12 Monkeys: "Paradox" and "Arms of Mine" (Season 1, Episodes 12 and 13)

Flabbergasted

I'm honestly glad I watched this show. That's the best compliment I can give something, and 12 Monkeys deserves it. For all its low-budget flaws, it is solidly written while aiming for real drama. Well done, chimps.

The season finale opens with the same line the season premiere opened with:  “Where are you now? Someplace warm? Safe? Next to someone you love? Now what if that was gone and the only thing you could do was survive? You would, right? You’d try. You’d do things, horrible things, until you lose that last thing you have left: yourself. But what if you could take it back, all of it? A reset switch. You’d hit it, right? You’d have to.” This season has mirrored that question in so many layers that they're impossible to unravel, but Cole tries his best to reset at the end. Caught between choice and fate, he honestly tries. He's a guy I didn't care for much in the first few episodes, and I'm now happy to admit I was wrong. 

"Paradox"

The circle of time is tightening into a death grip. The 12 Monkeys have been ahead every step of the way with Ramse in the past canceling out each move Jones attempted in the future. That hits home hard this episode: Cole lays dying from the ravages of time travel in 2015; Jones is helpless in 2043, her connection to Cole's tracer lost. Little do we realize that Jones of the future knows so much more than she ever let on. That will be clear by the end of this episode.

So how to save Cole in 2015? If you're Cassie, you track down the young Jones, a recently divorced woman working on the physics of time travel. And of course young Jones has an idea. Cole is dying because his DNA has been corrupted. He's a biological computer program breaking down, but what if you could reintegrate him with a pristine sample of his DNA.

That's right. Take blood from a child called Cole in 2015 to inject into the dying adult Cole. Turn a living man into a living paradox.

It already happened, don't you know? Cole's dad died in 2015 protecting him, Jones and Cassie from the Army of the 12 Monkeys. That end is already written when Jones and Cassie go looking for young Cole. It's written when Cole's father looks into his adult son's eyes and knows the truth. It's written when the adult Cole hands his father the gun he needs. The one he'll die shooting.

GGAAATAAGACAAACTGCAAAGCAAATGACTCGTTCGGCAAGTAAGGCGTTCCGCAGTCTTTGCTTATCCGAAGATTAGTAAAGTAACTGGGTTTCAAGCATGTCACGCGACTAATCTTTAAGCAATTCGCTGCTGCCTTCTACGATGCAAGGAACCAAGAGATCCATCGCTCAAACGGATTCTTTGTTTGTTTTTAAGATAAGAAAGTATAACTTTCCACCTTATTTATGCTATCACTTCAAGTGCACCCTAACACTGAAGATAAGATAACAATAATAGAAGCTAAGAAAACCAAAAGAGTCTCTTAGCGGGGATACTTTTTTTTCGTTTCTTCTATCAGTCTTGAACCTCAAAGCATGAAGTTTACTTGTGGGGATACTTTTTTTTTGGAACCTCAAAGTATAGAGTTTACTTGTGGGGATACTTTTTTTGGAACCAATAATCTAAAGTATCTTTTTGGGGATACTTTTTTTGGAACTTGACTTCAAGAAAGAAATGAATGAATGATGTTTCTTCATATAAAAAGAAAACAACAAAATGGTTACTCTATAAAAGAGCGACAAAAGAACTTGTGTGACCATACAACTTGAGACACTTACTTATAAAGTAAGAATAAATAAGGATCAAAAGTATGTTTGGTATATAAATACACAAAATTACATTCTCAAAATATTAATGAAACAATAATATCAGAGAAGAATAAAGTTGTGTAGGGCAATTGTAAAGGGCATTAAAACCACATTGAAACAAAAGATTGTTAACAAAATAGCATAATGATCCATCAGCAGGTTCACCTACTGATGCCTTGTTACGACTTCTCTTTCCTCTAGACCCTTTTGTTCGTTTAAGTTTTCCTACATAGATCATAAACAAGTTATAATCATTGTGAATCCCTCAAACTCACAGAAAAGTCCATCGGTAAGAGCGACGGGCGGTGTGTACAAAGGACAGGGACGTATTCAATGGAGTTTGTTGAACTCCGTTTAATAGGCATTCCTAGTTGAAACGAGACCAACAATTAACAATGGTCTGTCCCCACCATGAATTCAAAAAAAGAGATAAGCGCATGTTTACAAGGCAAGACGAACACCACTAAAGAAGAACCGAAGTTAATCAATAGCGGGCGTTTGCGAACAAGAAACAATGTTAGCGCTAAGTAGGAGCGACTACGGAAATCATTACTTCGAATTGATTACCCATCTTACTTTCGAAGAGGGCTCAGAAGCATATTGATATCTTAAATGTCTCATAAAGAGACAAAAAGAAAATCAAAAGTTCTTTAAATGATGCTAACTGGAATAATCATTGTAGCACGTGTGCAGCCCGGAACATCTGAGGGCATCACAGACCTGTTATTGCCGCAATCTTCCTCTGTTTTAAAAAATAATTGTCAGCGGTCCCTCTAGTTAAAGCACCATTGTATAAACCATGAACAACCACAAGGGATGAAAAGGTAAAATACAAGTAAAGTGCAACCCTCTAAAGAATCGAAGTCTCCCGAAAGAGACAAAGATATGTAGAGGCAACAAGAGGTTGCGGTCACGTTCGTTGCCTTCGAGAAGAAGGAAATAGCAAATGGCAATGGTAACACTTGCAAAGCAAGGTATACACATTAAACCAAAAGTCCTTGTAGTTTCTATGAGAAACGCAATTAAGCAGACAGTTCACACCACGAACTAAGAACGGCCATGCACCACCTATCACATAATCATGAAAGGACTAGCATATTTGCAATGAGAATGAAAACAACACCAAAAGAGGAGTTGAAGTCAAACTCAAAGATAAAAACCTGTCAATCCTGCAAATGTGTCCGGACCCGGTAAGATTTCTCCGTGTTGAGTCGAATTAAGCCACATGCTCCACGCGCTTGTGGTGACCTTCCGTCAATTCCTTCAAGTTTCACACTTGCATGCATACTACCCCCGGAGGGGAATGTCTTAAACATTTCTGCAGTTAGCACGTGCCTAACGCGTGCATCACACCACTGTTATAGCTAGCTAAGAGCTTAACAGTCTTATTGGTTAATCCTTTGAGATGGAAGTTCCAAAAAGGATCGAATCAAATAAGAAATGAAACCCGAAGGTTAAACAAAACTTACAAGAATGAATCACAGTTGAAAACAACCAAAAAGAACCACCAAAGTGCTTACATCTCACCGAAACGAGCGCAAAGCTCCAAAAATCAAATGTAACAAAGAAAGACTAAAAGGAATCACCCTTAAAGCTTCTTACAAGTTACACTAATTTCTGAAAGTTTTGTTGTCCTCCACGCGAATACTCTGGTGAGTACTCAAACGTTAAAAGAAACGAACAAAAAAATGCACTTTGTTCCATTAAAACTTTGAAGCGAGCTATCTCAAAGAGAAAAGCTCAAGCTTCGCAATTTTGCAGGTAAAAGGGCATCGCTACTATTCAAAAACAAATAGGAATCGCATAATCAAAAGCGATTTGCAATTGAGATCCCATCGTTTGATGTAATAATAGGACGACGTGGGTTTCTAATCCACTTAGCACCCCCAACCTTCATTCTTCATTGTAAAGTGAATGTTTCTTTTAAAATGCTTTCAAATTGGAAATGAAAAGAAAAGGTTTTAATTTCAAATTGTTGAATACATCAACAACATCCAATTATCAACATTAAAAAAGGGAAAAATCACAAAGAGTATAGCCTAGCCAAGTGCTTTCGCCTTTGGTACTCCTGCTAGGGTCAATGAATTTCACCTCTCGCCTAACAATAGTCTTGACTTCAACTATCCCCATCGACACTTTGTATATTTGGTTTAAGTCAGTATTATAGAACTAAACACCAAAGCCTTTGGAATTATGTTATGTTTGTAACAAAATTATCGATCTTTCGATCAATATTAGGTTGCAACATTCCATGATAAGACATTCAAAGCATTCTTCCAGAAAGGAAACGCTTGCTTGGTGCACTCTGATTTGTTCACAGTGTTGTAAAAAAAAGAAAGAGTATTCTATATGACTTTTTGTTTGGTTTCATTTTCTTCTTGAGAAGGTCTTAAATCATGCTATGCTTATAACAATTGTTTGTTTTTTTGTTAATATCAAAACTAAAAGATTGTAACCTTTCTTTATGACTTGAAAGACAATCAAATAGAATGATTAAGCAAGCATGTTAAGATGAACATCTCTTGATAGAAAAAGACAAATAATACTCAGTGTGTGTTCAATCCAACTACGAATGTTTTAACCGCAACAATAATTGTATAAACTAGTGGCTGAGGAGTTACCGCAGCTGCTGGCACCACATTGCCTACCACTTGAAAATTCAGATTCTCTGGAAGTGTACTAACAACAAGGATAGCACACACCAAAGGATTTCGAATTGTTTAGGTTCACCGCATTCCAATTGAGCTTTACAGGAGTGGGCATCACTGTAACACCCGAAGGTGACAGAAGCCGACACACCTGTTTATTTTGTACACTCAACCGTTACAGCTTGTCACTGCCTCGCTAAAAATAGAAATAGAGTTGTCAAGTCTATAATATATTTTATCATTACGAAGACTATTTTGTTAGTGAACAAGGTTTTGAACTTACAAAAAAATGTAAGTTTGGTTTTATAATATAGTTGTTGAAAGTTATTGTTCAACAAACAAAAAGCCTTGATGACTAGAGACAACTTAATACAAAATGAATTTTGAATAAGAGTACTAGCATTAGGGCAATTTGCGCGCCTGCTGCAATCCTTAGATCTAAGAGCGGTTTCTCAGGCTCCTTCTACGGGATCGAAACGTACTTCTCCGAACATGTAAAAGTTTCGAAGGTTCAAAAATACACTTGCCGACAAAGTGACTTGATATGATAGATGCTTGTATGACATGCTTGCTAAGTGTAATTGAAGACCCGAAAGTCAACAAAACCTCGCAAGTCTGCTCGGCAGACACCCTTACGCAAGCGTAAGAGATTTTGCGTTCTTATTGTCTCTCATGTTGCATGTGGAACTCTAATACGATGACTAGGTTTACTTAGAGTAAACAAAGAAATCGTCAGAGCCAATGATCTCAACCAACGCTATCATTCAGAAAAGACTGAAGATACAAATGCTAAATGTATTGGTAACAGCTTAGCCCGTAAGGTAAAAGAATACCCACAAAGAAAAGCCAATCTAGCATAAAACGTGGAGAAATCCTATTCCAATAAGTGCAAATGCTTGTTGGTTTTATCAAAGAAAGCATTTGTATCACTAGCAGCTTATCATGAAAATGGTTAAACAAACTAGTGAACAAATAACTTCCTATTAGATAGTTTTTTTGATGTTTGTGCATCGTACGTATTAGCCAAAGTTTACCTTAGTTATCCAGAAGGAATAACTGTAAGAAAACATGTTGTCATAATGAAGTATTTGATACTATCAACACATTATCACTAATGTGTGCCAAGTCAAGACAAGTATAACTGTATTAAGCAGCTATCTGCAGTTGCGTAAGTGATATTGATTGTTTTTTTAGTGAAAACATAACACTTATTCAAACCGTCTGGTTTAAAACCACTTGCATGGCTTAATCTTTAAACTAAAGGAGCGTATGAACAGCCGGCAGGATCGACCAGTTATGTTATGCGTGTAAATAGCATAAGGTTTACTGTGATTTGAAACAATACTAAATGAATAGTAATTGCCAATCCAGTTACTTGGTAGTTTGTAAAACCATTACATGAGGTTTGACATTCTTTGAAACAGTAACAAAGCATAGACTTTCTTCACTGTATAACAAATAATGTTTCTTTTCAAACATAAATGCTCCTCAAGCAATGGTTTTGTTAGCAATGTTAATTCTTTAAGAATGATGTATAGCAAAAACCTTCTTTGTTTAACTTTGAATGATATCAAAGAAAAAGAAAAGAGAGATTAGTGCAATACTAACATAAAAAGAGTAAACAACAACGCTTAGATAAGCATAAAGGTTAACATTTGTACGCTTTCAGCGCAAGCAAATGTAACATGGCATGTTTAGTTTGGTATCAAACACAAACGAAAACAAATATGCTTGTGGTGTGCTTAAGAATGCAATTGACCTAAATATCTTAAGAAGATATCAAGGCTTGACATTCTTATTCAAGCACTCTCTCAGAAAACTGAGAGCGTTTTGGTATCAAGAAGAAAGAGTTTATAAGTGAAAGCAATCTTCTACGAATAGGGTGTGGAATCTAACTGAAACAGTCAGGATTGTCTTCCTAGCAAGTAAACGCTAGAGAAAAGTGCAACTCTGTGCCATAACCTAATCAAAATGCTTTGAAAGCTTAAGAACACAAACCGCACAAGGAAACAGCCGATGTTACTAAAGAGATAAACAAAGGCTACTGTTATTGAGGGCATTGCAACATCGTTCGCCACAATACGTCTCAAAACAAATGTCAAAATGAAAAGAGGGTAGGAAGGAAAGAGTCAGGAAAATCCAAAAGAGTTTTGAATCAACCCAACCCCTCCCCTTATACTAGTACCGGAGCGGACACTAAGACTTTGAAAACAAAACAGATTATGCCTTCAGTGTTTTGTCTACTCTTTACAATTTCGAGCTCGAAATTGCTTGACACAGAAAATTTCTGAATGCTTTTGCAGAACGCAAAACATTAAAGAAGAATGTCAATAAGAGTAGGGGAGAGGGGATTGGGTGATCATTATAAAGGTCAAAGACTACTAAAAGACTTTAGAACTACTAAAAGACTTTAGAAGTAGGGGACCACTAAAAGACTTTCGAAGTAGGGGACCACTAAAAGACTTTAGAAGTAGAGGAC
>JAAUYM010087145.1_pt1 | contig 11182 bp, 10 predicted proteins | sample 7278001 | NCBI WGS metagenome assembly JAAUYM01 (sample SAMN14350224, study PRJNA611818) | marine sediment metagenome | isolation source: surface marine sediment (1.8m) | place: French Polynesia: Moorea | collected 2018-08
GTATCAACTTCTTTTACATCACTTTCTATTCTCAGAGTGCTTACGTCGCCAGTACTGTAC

Life sucks sometimes.

That all happens because Cassie's ex-fiancee Aaron decides he has to save her, just like Jones wants to save her dead daughter and Ramse wants to save his future son. Aaron goes to the mysterious Olivia to tell her about Cole. The time traveler is still alive. Aaron will tell the Army of the 12 Monkeys where to find Cole and finish him for good if they promise to keep Cassie safe.

Choice and fate. Life really sucks sometimes.         

It's an absolute heartbreaker when The Pallid Man shows up to start wrecking his usual havoc. Cole's dad buys time with his life, but it's Cole who ultimately defeats them by injecting his younger self's blood. Welcome to Ground Zero at a paradox. That doesn't end well for anyone who isn't the paradox. Cole wakes up alive and healthy amid the charred remains of a shock zone. He's back to normal now. He's also lost the ability to travel in time, but then future Jones already knew that would happen.

Speaking of future Jones, she's got red English Ivy forming on her time machine. That would be the red forest of Olivia's hypnotic vision, and WTF? As Jones ponders the significance of this, an alarm goes off. Her security chief Whitley has returned sans his companions, although he does have the head of one. "They're coming," he says.

Who's coming? Twelve guys with blue, chalky faces who believe that what's inside Jones' lab is very important to them. They've been led to it by the nasty Deacon whose previous attack the lab repulsed.

There's three other interesting tidbits in this episode. First, Jennifer Goines has taken over as the CEO of the Markridge Corporation. She's as trippy as ever: "Meet the new boss, same as nothing at all." And Cole's Dad let slip that the boy's mother had made him swear to protect their son from some kind of army of monkeys.

WTF? How deep does this rabbit hole go?

I'd actually like to know. That's not bad for television.

The third tidbit is genuinely sad. After young Cole is delivered to an orphanage, he's befriended and protected by another boy. It's Ramse, his future nemesis.      

"Arms of Mine"